Ferocious Dragon Created Using Traditional Japanese Tatami Mats

Dragon Tatami Mat by Kenze Yamada

Tatami mats have been a part of Japanese homes for centuries. Once reserved for nobility, they became a standard part of traditional homes in the 17th century. While today tatami mats aren't quite as common, one man is taking tradition and transforming it into art. Kenze Yamada is a tatami artist who creates incredible images with his mats. Working out of a specialty store in Gifu prefecture, he's been commissioned by hotels and temples across Japan to bring his signature look to their floors.

One of his most popular creations has been a powerful dragon face created with tatami. Yamada has taken the layers of soft rush, or igusa straw, and cut pieces allowing the face of the dragon to emerge. This tatami was commissioned by a Buddhist temple and Yamada spent four months creating it. The result is stunning; a fierce and powerful dragon takes up the entire floor with its teeth changing color from white to gold, depending on how you look at it.

The number of pieces used to create the dragon also has special significance. Knowing that the tatami was destined for a Buddhist temple, Yamada used 108 pieces to create the dragon's face. In Japan, this number represents the number of earthly temptations one must overcome to reach nirvana. He also used an additional 49 pieces for the surroundings. That number is noteworthy because it's the number of days it takes for a deceased person's soul to be evaluated to see where it will go in the afterlife.

Contemporary Tatami Mat

While Yamada's dragon is certainly impressive, it isn't his only innovative tatami. He's also created hexagonal tatami tiles called “infinite tatami.” These tiles allow tatami to easily be installed in spaces that aren't rectangular—the form tatami is regularly sold as. He's used these pieces to create a Marilyn Monroe portrait and a skull, among others.

Interestingly, tatami art began as just a hobby for Yamada. While his family owned a tatami shop, he was working in another field. Then, one day, he decided to create a design for fun. This hobby soon turned serious and now he's bringing this tradition into the 21st century with his unique vision.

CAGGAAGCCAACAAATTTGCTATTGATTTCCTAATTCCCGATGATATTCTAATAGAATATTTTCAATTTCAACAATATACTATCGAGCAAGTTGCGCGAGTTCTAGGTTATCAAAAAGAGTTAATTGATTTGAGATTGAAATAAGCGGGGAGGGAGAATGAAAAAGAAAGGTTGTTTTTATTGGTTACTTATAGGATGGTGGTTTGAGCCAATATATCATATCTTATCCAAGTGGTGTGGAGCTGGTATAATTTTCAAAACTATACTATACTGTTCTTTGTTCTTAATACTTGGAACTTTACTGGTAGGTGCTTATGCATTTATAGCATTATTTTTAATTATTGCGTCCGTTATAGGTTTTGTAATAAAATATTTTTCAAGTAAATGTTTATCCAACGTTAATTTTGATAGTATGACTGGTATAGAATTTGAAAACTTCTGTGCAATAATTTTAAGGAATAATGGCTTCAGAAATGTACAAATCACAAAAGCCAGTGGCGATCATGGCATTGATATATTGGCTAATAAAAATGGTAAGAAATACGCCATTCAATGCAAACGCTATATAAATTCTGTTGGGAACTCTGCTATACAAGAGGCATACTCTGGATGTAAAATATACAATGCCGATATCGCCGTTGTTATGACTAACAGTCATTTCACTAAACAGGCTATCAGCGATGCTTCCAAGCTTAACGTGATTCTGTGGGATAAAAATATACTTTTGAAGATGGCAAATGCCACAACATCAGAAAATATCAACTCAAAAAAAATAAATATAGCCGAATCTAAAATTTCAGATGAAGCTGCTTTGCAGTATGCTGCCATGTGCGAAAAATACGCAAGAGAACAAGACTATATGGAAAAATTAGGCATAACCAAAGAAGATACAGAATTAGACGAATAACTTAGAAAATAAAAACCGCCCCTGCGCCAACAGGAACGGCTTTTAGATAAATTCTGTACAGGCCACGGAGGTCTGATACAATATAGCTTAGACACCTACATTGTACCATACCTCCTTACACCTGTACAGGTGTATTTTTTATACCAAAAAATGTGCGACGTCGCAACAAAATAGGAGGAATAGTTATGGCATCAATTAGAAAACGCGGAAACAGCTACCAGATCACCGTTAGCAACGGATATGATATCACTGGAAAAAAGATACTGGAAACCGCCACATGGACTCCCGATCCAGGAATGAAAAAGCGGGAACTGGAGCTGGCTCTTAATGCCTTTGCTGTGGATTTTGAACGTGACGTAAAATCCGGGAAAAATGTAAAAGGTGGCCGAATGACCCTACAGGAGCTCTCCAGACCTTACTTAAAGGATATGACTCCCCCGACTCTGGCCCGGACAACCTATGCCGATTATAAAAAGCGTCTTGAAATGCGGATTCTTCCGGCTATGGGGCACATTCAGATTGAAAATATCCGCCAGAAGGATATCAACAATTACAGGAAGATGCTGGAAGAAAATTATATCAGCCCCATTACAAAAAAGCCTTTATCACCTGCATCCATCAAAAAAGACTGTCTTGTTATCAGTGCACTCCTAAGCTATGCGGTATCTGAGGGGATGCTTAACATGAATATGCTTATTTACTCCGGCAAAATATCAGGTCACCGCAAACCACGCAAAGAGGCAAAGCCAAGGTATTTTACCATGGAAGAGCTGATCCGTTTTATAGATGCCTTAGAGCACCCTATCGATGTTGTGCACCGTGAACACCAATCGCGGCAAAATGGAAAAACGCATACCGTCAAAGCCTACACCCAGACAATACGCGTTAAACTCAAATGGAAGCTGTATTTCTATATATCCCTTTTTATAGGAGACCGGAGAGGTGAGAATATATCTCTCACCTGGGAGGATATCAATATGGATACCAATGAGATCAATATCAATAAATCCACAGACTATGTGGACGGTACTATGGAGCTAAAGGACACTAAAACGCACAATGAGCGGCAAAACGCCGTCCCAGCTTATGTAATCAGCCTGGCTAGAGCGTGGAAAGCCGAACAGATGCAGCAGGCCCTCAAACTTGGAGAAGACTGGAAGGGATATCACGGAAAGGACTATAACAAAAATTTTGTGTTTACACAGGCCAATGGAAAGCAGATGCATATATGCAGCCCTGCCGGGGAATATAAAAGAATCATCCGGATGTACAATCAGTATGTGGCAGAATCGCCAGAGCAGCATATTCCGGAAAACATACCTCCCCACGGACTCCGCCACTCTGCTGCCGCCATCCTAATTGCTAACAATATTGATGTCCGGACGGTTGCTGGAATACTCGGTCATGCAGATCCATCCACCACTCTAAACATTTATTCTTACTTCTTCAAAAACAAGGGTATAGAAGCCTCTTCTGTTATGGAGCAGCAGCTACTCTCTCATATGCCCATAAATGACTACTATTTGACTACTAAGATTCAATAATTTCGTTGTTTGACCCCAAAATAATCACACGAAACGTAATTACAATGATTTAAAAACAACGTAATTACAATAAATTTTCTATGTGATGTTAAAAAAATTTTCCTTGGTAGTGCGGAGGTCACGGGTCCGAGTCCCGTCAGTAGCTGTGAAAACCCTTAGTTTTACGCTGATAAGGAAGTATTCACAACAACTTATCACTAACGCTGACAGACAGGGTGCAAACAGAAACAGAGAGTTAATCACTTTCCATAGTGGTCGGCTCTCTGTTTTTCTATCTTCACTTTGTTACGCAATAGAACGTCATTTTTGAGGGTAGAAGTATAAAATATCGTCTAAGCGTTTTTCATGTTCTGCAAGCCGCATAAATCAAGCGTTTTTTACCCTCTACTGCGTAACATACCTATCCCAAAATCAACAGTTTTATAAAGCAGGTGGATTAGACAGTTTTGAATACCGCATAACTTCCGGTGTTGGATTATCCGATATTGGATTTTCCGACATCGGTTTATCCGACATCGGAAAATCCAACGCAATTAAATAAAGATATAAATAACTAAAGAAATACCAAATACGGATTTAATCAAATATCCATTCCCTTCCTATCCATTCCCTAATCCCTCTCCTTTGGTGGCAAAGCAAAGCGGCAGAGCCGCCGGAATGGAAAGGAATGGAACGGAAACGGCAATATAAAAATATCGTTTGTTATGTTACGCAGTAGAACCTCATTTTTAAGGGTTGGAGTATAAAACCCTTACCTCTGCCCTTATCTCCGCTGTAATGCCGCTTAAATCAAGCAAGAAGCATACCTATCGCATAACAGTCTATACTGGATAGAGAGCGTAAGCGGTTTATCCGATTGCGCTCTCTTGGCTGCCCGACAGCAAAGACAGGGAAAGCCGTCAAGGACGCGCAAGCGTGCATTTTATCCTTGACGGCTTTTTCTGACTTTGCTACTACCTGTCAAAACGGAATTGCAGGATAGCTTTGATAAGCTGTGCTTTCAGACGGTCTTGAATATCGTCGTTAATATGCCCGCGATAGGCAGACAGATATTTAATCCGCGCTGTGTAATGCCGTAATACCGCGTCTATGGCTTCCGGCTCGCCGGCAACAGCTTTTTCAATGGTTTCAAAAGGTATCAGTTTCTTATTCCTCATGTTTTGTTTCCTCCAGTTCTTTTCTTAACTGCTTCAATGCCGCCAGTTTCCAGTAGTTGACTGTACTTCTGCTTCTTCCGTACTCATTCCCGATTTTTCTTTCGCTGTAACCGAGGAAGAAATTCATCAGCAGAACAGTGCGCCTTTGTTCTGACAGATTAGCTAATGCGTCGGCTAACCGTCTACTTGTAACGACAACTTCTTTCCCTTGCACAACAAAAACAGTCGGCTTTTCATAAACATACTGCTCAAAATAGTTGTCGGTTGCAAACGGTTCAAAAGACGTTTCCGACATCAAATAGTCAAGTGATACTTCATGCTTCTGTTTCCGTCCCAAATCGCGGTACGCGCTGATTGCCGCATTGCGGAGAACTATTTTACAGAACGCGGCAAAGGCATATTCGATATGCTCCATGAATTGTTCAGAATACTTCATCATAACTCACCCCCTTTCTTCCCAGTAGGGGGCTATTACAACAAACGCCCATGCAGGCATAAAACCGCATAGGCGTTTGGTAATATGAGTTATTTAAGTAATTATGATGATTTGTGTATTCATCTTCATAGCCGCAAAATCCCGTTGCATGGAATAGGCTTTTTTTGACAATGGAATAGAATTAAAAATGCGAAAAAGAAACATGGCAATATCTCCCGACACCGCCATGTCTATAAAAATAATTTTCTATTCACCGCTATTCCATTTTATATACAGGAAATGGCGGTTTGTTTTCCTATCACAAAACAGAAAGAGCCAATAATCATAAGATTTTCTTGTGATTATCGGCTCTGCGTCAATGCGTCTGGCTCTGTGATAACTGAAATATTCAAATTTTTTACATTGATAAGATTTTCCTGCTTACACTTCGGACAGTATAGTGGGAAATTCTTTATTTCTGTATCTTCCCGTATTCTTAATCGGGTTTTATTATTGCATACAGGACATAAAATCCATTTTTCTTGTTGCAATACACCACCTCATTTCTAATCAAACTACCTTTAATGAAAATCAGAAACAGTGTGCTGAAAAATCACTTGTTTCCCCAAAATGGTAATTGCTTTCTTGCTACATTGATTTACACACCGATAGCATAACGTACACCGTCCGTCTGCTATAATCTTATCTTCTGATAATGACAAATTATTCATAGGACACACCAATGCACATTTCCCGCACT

Kenze Yamada is a fifth-generation tatami craftsman.

Kenze Yamada Tatami Artist

His tatami art is a contemporary twist on tradition.

Contemporary Tatami Mats by Kenze Yamada

This stunning dragon tatami was created for a Buddhist temple.

Dragon Tatami Mat by Kenze Yamada

It's made of 157 pieces and took four months to create.

Dragon Tatami Mat by Kenze Yamada

He also created hexagonal tiles called “infinite tatami.”

Infinite Tatami by Kenze Yamada

These tiles can be used in innovative ways.

Marilyn Monroe Portrait Tatami Mat

Skull Tatami Matt by Kenze Yamada

Yamada's creations show that tatami can truly be a work of art.

Dragon Tatami Mat by Kenze Yamada

Dragon Tatami Mat by Kenze Yamada

Want to see more? Watch him create his iconic dragon tatami.

Kenze Yamada: Website | Instagram | Twitter | YouTube
h/t: [Grape]

All images via Kenze Yamada.

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Jessica Stewart

Jessica Stewart is a Contributing Writer and Digital Media Specialist for My Modern Met, as well as a curator and art historian. Since 2020, she is also one of the co-hosts of the My Modern Met Top Artist Podcast. She earned her MA in Renaissance Studies from University College London and now lives in Rome, Italy. She cultivated expertise in street art which led to the purchase of her photographic archive by the Treccani Italian Encyclopedia in 2014. When she’s not spending time with her three dogs, she also manages the studio of a successful street artist. In 2013, she authored the book 'Street Art Stories Roma' and most recently contributed to 'Crossroads: A Glimpse Into the Life of Alice Pasquini'. You can follow her adventures online at @romephotoblog.
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